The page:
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Use the ACE Wheel Model rubric to help you see what you're shining at and make your audience centered experiences even better.
What interests you? What do you love learning about? Building Audience Centered Experiences (ACE) is all about how curious we are
This guide provides information about how to approach dialogue surrounding the history of slavery, freedom, and race in America.
The Audience Centered Experience (ACE) approach to interpretation allows parks to gain skills in critical thinking, problem solving, innovation, global awareness and scientific literacy.
In this resource, learn how to encourage your visitors to participate and express themselves virtually.
Participants will explore strategies to provide space for diverse and multiple viewpoints and establish space for sensitive topics
Explore how you can ask questions with honest and authentic curiosity. Learn about question intensity and how it shifts up and down a spectrum.
Dialogic Questions are how interpreters design opportunities for visitors to engage with a place, express themselves, and hear other visitors’ perspectives.
Explore how stories are structured for power and meaning. Discover the beats in the arc of a good story.
Essential Theme Questions explore difficult societal topics relevant to our site and our audience. This learning activity is a guide to the starting point.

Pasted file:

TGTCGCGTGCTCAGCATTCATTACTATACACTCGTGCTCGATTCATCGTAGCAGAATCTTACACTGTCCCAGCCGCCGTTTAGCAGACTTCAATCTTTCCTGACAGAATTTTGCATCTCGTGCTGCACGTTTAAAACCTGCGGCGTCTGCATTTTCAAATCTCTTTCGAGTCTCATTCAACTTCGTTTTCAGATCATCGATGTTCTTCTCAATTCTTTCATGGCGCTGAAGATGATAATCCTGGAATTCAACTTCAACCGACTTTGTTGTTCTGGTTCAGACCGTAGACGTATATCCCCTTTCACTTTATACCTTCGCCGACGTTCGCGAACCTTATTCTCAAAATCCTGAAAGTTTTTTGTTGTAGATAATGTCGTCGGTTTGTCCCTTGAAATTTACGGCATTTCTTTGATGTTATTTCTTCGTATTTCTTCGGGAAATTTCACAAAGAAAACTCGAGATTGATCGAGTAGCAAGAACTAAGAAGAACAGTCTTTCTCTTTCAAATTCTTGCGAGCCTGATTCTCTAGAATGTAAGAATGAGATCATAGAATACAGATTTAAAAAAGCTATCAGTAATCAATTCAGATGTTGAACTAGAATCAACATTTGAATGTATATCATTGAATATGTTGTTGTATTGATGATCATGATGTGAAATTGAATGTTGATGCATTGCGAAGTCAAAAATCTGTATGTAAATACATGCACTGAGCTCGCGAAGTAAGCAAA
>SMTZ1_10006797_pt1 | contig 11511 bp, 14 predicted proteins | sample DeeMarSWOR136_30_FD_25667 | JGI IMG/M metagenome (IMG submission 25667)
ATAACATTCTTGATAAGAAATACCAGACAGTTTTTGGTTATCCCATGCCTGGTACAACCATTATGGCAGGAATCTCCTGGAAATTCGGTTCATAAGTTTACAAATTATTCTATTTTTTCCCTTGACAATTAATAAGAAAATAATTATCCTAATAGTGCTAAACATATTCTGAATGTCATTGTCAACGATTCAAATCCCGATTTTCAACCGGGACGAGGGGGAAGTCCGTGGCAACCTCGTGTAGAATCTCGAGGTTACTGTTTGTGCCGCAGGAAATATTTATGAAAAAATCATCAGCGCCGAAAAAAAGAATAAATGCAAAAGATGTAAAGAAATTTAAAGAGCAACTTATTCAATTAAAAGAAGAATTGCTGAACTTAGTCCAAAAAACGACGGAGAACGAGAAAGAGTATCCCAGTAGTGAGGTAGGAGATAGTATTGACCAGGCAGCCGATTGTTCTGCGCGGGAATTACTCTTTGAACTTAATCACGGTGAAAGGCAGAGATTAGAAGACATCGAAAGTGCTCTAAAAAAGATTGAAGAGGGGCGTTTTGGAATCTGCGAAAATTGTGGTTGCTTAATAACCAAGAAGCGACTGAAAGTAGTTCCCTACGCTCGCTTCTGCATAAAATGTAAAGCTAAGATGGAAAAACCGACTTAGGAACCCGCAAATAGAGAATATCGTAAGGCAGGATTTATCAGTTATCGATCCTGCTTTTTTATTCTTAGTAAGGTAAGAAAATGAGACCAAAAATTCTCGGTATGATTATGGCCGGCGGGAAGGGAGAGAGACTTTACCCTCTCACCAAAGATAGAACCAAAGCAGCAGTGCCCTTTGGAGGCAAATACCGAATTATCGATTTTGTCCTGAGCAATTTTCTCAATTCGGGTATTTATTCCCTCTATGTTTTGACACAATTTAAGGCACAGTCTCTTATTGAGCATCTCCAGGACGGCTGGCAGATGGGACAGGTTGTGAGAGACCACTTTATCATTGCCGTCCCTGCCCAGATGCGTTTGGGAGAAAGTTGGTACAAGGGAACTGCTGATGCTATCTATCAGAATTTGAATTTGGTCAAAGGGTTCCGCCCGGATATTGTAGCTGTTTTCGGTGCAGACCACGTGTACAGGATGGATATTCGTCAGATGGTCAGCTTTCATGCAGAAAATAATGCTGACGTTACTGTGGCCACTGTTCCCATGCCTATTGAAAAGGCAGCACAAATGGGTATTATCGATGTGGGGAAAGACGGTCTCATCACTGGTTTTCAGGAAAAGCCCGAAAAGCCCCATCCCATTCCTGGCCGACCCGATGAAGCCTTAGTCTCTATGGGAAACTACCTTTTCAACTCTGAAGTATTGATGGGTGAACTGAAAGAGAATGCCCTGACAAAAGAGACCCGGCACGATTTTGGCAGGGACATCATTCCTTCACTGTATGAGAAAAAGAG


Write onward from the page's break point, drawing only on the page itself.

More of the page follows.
The Interpretive Wheel model is one way to wrap your head around what Audience Centered Experiences look like in the field. Learn more about the model and how to use it in this resource.
Interested in attending an ACE Train-the-Trainer sessions at Mather Training Center? Learn more about the training sessions and how to indicate your interest in participating!
Audience Centered Interpretation
New online learning activities have recently been released: Choosing Essential Theme Questions, Exploring Dialogic Questions, Crafting Good Story Arcs, & Making Safe Space for Visitor Expression.
These lesson plans are tailor-made to mix and match, helping seasonals or returning employees encounter the skills of Audience Centered interpretation.
Virtually visit Samuel West's Museum of Failure to access a physical catalog of what fails and why it did to better understand how we might succeed in the future.
"The Design Thinking Process for Innovation," was crafted by the Center for Park Management and IDEO as an easy-to-use framework for parks to think up new ideas.
Design thinking is being applied to many different industries and professions. Learn how you can uncover new stories and help your message reach the audiences that need them most.
Watch the video by Nina Simon to learn how you can incorporate active participation for all visitors at your park.
Access the case study to learn how you can incorporate design thinking into your work process and increase/diversify visitation at your park.
Via a study conducted by New York University's Dolly Chugh, learn more about bias and strategies to reduce your implicit bias.
Gain a new perspective as you discover the parallels between historical and design thinking.
This page provides access to a "starter kit" of resources to help you develop and hone your skills in facilitated dialogue.
Facilitating a visitor's connection to the story of the place through techniques and interactions (interpretation) with the resource can catalyze care.
Dialogic questions are the heartbeat of audience-centered experiences. Here are guidelines and examples of dialogic questions.